200k fine for recycling company
Published: 14 Nov 2013
A wood recycling company has been fined £200,000 with costs of £34,000 for major safety failings after a worker was killed when he was struck by a loading vehicle in December 2008.
Raymond Thomas Burns, who worked as a load inspector for UK Wood Recycling Ltd at its site in Wilton, Redcar, was walking between a wood pile and a skip in the yard when he was hit and run over by a load shovel. The Health and Safety Executive (HSE) found that no segregation measures were in place to separate vehicles and pedestrians working on the site. Workers were unprotected from the dangers of constantly moving vehicles - despite previous near misses and incidents where vehicles had collided.
UK Wood Recycling Ltd pleaded guilty to breaching the Workplace (Health, Safety and Welfare) Regulations SI 1992/3004.
Speaking after the case, HSE Inspector Bruno Porter, said, "A conscientious and hard-working man has lost his life in this senseless way. There was simply an acceptance by UK Wood Recycling Ltd of the established working pattern. Solely relying on drivers or workers noticing each other is not adequate control. This was an entirely preventable death caused by the company failing to have a system to allow vehicles and pedestrians to move safely around each other. Ideally, this segregation is achieved by the vehicles and pedestrians having separate traffic routes. If they share a route or area then physical barriers should be used to keep them apart, or other means of preventing moving vehicles and people being in the same place at the same time".
He went on to say, "The waste industry has a very high injury rate, and most of the fatal and major injuries relate to transport issues. The risks of serious injury and, all too frequently, death, resulting from the failure to control the safe movement of vehicles and pedestrians are widely recognised".
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Party Pieces' packaging promise
Published: 12 Nov 2013
Party Pieces, the party planning company run by Michael and Carole Middleton, parents of the Duchess of Cambridge, has donated £12,650 to the Woodland Trust as part of a civil sanction agreed with the Environment Agency. The generous donation came after it was found that the company had not been complying with the Producer Responsibility Obligations (Packaging Waste) Regulations SI 2007/871.
Despite being eligible, the company had not registered under those Regulations. However, rather than going to court and paying a fine, the company volunteered to make a donation to Woodland Trust; a move known as an enforcement undertaking.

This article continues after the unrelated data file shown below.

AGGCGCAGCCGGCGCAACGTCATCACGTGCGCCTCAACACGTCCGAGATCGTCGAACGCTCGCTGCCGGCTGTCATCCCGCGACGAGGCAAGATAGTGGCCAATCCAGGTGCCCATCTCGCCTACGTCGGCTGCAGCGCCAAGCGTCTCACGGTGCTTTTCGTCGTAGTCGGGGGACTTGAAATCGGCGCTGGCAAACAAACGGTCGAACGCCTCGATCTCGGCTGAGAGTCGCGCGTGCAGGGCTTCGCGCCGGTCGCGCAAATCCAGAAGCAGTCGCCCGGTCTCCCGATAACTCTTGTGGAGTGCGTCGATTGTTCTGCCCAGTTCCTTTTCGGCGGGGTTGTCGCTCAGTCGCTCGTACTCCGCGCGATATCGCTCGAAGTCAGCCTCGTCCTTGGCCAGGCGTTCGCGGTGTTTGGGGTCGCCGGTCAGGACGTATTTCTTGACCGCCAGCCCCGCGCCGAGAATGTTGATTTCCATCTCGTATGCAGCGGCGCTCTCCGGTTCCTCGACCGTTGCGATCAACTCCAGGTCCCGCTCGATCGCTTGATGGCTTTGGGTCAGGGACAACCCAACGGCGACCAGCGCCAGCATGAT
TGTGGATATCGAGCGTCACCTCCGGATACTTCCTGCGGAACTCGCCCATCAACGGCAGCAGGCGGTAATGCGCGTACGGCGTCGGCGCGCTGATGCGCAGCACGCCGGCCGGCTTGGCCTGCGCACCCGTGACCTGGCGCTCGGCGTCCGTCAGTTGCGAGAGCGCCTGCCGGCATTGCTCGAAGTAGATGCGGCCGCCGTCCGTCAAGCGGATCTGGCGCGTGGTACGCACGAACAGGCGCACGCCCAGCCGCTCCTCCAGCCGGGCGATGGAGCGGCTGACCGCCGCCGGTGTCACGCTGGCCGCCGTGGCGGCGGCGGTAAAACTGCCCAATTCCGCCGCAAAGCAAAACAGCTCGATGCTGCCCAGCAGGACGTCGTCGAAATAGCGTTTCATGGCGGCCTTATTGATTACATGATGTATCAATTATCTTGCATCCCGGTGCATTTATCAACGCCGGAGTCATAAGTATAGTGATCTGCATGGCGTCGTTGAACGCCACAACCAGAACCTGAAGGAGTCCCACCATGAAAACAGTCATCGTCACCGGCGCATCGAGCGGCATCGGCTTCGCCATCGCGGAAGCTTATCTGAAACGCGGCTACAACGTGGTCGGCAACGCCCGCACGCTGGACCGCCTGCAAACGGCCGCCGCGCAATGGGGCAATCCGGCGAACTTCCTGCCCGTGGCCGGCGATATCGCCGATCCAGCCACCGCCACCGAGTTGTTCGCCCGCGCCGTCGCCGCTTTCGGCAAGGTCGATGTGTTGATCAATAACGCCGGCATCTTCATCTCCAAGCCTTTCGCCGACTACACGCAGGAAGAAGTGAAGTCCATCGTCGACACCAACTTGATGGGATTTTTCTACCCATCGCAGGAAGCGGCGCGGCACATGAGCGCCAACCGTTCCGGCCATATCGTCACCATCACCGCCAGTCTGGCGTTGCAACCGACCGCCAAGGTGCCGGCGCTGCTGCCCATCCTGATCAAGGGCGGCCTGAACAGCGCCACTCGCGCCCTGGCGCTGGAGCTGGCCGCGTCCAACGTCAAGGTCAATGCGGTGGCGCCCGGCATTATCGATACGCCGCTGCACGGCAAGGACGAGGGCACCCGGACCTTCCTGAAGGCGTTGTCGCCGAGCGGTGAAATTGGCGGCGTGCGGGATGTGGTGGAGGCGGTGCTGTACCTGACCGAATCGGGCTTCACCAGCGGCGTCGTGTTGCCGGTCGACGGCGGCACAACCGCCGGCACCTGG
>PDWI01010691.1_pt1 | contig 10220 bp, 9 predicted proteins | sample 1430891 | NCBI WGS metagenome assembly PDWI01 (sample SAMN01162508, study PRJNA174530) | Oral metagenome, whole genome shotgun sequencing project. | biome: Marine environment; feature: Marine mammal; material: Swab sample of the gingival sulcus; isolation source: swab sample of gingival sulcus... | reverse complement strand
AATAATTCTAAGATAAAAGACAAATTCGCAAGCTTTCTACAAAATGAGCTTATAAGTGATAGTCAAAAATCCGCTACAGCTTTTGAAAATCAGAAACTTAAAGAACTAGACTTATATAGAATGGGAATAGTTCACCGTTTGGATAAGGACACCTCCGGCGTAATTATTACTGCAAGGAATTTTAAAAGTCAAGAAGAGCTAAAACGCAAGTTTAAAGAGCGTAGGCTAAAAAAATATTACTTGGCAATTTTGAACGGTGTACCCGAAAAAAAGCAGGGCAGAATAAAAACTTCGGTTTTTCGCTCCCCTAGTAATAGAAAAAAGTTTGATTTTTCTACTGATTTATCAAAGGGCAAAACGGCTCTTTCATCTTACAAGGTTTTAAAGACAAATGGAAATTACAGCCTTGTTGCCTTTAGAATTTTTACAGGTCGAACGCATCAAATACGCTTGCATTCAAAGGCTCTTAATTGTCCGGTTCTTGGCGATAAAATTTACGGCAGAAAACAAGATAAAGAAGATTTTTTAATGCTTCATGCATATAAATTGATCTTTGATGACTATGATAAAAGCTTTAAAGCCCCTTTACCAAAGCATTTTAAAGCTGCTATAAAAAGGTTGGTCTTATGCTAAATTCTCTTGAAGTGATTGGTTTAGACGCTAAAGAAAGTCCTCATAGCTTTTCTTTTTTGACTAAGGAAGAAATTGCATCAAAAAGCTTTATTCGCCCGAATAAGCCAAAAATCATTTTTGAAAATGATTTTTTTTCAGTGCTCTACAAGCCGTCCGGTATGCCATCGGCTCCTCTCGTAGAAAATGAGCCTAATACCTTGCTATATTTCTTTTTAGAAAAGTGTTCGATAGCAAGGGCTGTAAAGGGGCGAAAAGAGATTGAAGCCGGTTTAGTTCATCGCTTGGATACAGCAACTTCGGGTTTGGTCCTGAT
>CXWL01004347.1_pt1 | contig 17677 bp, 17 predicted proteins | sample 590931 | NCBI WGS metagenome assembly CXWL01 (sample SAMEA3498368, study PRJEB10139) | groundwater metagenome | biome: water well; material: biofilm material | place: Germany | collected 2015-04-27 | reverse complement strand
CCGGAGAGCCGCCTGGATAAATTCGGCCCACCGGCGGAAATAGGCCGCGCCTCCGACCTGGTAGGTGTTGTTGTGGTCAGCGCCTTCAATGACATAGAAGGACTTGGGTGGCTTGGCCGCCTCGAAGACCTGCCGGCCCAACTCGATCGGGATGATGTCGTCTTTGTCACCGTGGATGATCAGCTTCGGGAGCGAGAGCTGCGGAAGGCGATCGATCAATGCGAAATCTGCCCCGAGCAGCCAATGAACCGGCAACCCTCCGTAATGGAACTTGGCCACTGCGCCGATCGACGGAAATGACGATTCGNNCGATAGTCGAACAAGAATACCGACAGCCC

An†Environment Agency spokesperson said, "Party Pieces was not complying with Packaging Waste Regulations, however they have since changed the way they operate and volunteered a donation of £12,600 to the Woodland Trust. The donation was made in accordance with civil sanctions, which are a proportionate and cost-effective way for businesses to make amends for less serious environmental offences."
The company is now reported to be fully compliant with the Regulations.
Chimney sweep fall firm fined
Published: 12 Nov 2013
D Henderson Chimney Specialists and Roofers Ltd. has been fined £20,000 after pleading guilty to breaching the Health and Safety at Work etc. Act 1974. The prosecution followed an incident in 2011 where one of the company's chimney sweeps fell from a chimney stack of a two-storey house in Falkirk.
Dylan Skelhorn was sweeping a chimney from the top of the stack when he fell. He broke two ribs and suffered from a collapsed lung as well as fracturing his pelvis. As a result, Mr Skelhorn was in hospital for five days and requires physiotherapy and pain relief. He has not yet been able to return to work.
A Health and Safety Executive (HSE) investigation found that no precautions were taken by the company to prevent the fall. In addition, the company had not carried out a suitable and sufficient risk assessment, had not provided adequate training or employed a safe system of work for employees. As such, workers were exposed to risk.
Following the case,†HSE inspector Kerry Elliot said, "This incident was entirely preventable. Falls from height are the biggest cause of death and injury in the workplace, and wherever possible employers should try and avoid the need for working at height. HSE’s investigation clearly showed that this chimney could have been cleaned from within the property – something this company did not even consider at the time.
"If it is not possible to avoid working at height then employers must ensure that they provide employees with the necessary equipment to keep them safe. Mr Skelhorn wasn’t provided with any equipment to prevent fall or injury and is still suffering from the effects of his injuries two years later."